One of the marvels about Grieg's compositions is his use of a wide range of tonal colours. His genius in this regard shows itself not only in his orchestration techniques but also in the way he uses all the possibilities of the piano.
This past summer, I had the great fortune to attend the International Grieg Society's conference in Copenhagen. Many wonderful presentations were given on various aspects of Grieg, with the main focus on Grieg's connections to Copenhagen. Grieg spent a lot of time in Copenhagen, and like me, felt it to be somewhat of a second home.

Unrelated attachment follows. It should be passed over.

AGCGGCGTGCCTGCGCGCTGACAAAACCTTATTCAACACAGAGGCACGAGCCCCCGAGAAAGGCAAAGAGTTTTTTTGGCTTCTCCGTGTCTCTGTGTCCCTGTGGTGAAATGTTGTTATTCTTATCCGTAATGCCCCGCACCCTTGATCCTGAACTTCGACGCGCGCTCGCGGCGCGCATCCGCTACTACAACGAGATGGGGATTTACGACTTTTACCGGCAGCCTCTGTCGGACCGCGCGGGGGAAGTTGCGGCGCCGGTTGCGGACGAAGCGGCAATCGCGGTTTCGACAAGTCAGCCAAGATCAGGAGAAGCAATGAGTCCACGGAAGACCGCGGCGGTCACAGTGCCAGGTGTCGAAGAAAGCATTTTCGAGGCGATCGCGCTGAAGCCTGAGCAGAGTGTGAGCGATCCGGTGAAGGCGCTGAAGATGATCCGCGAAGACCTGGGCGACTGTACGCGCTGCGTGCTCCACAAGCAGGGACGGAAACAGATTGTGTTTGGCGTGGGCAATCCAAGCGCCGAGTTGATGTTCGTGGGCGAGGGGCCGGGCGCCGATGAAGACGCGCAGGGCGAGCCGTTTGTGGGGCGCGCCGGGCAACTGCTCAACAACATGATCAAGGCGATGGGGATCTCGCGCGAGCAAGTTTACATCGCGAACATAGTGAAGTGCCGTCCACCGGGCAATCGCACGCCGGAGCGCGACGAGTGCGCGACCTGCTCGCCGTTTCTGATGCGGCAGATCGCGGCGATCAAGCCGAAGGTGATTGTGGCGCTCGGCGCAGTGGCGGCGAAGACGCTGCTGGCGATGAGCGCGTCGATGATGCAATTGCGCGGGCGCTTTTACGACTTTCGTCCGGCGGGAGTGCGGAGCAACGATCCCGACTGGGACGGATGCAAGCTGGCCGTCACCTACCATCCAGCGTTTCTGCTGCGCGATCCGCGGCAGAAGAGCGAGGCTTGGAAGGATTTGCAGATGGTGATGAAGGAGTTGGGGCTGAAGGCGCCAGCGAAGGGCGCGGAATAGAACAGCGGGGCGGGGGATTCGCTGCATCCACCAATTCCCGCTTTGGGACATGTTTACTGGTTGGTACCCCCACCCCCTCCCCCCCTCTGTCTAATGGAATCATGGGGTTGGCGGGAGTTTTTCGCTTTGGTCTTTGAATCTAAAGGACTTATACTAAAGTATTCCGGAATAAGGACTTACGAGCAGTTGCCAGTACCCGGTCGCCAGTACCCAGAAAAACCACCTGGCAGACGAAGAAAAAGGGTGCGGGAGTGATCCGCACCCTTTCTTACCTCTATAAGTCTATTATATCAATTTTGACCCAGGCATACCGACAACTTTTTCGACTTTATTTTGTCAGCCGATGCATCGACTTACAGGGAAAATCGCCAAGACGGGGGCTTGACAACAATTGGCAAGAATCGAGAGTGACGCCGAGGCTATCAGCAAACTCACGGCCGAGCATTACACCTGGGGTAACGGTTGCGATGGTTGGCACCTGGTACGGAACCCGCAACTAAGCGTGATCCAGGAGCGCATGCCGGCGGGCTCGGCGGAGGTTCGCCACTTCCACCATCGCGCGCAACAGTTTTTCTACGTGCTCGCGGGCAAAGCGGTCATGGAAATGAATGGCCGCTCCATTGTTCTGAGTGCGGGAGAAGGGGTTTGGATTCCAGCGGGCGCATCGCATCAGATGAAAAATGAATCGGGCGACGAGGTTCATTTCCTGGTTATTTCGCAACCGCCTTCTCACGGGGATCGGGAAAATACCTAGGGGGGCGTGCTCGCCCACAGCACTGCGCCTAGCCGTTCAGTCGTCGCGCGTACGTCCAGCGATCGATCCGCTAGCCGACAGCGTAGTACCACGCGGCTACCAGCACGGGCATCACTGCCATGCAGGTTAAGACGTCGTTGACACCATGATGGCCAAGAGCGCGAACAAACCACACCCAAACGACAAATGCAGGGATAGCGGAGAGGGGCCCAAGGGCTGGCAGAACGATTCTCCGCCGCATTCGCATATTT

One of the most illuminating presentations at the Copenhagen Conference 2011 for me was given by the Norwegian conductor Bjarte Engeset, on orchestration. If you have any interest in learning more about Grieg as orchestrator, I urge you to download the pdf of his talk. As a pianist, I am always trying to hear more orchestrally and to emulate the timbres/colours of other instruments. As mentioned in a previous post, some pianos are more up to this task than others. In any case, Maestro Engeset's research has been hugely inspiring and helpful to me in further developing my understanding of Grieg's use of instrumental colours.